Ohio State Land Grant Feature: Ricky Taulker
Growing up in Bradner, Ohio – a town of a little over 900 people – the prospect of a college education seemed like a distant dream for Ricky Taulker. He wasn’t born wealthy, no one in his immediate family attended college and only half of his senior class opted for higher education.
“We are a very small sort of community. Our high school was in the middle of cornfields and a lot of the people around us come from really small towns,” Taulker said.
Taulker said his parents came from a working-class background. High school was the highest level of their education. What they may have lacked in college experience they made up for in encouragement.
“I think they saw an opportunity that they didn't get to have when they were children and they wanted me to take full advantage of it,” he said. “I can remember in sixth grade them talking about college and saying, ‘hey, you’re going to go.’”
His experiences in math and physics classes only fueled that desire.
“I remember in my physics classes and calculus classes, I always found crazy enjoyment out of doing the problems,” he said. “I remember a lot of my peers, they would get real frustrated at problems and I just kind of like sat there and I wouldn’t really get frustrated. I just want to figure it out. I wanted to understand. I wanted to make sure that I knew it completely, to the point where I could go teach it to people.”
Taulker is now a third-year student majoring in electrical and computer engineering at The Ohio State University. But the challenge Taulker and other first-generation college students face doesn’t end with acceptance to a university like Ohio State. Paying for the degree can present hurdles as well.
“[My parents] were in a position where I knew that they wouldn’t be able to help me in terms of paying for it,” Taulker said. “I think they were still able to instill some sort of optimism in myself so I knew -- I'm going to get scholarships, I'm going to work as hard as I possibly can to get scholarships to go to school.”
And work he did. Taulker said he applied for every scholarship he could find. He filled out applications, wrote essays and pitched himself in interviews.
“I found out more about myself in that time period than I think I did for a large part of my life,” he said. “The college scholarship application questions really dug deep into who I was, where I wanted to go and how I’ve gotten to where I am. And I think that was that was transformative in itself.”
Taulker remembered excitedly calling his family when he learned he had received a $6,000 scholarship. But he was concerned it wouldn’t be enough.
Taulker said the news was remarkable.
“I just remember this overwhelming sense of happiness. Oh my God. You know this is life-changing,” he said.
Taulker’s interests at Ohio State are focused on robotics and automation. He said he hopes to go into the automotive industry with the goal of not just building a better car, but changing lives.
“I’m really into creating an experience for people that can change their lives, that can affect their lives,” he said.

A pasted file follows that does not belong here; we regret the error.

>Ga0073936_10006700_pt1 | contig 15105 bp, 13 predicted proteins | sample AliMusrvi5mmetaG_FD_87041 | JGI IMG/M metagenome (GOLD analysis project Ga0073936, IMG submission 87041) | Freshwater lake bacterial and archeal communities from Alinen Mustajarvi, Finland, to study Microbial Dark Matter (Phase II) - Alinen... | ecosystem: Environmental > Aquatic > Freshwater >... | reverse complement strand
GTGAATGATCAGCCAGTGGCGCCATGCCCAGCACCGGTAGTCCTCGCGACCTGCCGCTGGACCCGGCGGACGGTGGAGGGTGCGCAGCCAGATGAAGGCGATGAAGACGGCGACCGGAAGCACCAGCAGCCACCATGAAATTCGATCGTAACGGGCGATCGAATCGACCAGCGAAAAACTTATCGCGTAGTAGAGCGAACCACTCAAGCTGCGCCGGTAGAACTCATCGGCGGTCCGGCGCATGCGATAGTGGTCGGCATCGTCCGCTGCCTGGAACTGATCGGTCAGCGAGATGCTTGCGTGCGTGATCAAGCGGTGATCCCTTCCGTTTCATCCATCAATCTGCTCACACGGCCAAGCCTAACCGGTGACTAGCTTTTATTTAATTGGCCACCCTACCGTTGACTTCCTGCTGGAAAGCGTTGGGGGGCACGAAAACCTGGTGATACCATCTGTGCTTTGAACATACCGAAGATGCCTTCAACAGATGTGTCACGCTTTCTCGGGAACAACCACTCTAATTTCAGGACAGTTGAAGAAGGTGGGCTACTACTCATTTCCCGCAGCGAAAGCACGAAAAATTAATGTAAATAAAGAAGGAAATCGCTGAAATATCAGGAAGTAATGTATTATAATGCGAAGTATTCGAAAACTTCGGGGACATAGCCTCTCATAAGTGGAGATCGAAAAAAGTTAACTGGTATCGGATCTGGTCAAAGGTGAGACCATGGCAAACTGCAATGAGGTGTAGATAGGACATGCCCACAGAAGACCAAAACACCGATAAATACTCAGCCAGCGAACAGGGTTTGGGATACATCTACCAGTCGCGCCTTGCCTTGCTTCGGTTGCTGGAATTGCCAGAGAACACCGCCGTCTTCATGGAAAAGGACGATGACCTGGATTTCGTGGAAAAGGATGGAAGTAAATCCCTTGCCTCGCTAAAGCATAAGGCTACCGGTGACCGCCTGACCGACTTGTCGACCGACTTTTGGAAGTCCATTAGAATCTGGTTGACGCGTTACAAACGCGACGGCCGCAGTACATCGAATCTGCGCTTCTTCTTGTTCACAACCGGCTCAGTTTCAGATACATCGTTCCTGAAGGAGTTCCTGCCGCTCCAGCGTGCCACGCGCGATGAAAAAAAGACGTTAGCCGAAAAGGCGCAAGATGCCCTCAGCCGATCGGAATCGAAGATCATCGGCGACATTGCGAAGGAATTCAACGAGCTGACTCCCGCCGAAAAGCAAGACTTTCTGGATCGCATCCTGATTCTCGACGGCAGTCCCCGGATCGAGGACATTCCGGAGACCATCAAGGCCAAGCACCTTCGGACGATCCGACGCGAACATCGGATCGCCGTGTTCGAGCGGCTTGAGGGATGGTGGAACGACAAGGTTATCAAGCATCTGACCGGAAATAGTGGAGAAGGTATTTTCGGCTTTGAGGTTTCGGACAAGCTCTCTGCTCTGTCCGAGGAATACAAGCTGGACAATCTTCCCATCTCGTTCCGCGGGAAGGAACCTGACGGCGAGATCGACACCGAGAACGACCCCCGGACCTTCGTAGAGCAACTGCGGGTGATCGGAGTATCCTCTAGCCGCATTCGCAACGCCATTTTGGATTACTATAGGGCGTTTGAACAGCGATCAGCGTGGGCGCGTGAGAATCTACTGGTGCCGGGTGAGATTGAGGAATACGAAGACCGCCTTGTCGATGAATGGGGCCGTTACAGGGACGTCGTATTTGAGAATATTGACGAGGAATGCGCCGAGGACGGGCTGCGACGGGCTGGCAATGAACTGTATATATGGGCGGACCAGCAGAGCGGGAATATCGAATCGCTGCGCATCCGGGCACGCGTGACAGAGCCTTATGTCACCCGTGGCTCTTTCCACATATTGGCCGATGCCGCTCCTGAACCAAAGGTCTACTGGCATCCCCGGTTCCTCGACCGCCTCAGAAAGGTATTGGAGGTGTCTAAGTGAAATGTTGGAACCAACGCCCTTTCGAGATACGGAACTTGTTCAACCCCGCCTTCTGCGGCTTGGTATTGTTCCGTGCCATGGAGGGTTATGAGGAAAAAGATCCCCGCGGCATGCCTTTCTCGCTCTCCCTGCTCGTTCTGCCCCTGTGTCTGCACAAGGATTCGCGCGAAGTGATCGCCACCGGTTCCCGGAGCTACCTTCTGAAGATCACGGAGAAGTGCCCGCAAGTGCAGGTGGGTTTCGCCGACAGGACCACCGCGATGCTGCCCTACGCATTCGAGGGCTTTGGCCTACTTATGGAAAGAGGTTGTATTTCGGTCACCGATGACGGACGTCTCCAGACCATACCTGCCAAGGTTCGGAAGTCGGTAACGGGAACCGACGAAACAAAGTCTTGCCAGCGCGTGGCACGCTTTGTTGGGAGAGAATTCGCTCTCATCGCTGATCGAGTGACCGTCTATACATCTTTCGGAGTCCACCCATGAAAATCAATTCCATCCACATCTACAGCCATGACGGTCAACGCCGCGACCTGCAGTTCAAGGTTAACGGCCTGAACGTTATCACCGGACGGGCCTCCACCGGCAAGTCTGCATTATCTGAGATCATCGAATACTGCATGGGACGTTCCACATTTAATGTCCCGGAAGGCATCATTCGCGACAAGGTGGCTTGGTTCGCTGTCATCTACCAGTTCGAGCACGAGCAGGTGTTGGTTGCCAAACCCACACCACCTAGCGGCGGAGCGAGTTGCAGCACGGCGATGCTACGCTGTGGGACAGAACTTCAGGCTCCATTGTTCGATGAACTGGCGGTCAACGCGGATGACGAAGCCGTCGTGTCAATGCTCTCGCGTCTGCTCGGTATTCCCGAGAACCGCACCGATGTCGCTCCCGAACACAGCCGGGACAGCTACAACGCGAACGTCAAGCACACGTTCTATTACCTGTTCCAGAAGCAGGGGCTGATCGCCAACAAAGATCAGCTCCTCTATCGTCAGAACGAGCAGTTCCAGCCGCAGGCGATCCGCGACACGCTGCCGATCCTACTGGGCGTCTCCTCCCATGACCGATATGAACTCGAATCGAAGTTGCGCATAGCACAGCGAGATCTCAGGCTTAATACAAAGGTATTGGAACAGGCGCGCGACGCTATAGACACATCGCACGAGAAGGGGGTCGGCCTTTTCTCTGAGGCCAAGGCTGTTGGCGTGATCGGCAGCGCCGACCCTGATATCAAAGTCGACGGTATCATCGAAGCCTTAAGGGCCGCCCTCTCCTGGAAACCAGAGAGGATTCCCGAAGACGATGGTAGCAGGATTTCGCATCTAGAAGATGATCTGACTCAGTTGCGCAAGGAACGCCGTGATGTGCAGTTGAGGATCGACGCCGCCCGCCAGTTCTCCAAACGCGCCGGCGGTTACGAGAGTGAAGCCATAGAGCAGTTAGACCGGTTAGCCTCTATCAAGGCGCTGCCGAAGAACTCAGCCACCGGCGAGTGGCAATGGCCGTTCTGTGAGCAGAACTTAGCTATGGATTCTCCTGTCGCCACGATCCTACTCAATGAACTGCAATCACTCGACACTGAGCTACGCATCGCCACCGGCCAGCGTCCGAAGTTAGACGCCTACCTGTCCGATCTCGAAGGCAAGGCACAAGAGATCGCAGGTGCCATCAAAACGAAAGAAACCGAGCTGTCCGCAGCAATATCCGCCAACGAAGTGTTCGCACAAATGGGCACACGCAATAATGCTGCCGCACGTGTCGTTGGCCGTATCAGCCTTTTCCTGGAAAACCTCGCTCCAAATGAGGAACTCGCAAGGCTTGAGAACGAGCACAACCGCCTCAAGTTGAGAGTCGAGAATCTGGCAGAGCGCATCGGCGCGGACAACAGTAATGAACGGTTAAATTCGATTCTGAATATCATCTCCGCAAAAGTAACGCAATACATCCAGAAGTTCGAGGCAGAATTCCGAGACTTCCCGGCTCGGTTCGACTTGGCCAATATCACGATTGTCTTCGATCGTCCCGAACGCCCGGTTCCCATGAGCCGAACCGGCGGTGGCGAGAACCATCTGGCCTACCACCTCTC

The Land Grant Scholarships are part of a core mission at Ohio State to open up access to college for students across the income spectrum.
“It’s really important for Ohio State’s mission as a land-grant university to do what we can to be there for the citizens of Ohio regardless of the zip code or income band they come from,” said President Michael V. Drake.
Ohio State continues to expand opportunities to make college more affordable. The university announced last month that all in-state students who qualify for Pell Grants would receive financial aid that covers the full cost of tuition and fees.
The university also created the Ohio State Tuition Guarantee, which freezes tuition and fees for each incoming class of first-year students for four years. And the Land Grant Opportunity Scholarship program has been expanded to cover the full cost of attendance and apply to twice as many students.
At the national level, Ohio State is a founding member of the American Talent Initiative, a first-of-its-kind partnership with Bloomberg Philanthropies, Ithaka S+R and the Aspen Institute to enroll an additional 50,000 low- and moderate-income students at top-performing colleges and universities over the next decade.
“We are a very competitive, internationally powerful university and we have an opportunity to do even more to particularly focus on and encourage middle- and lower-income students to seek and achieve an education at The Ohio State University, and the American Talent Initiative helps us to do that and again makes us true to our founding mission,” Drake said.
Taulker supports the mission wholeheartedly.
“We need to provide these opportunities for kids who wouldn’t otherwise have the opportunity to go to school,” he said. “I just think the world would be an insanely better place if everyone had the opportunity for school and the opportunity to apply themselves.”
Story courtesy of Chris Booker, assistant director media relations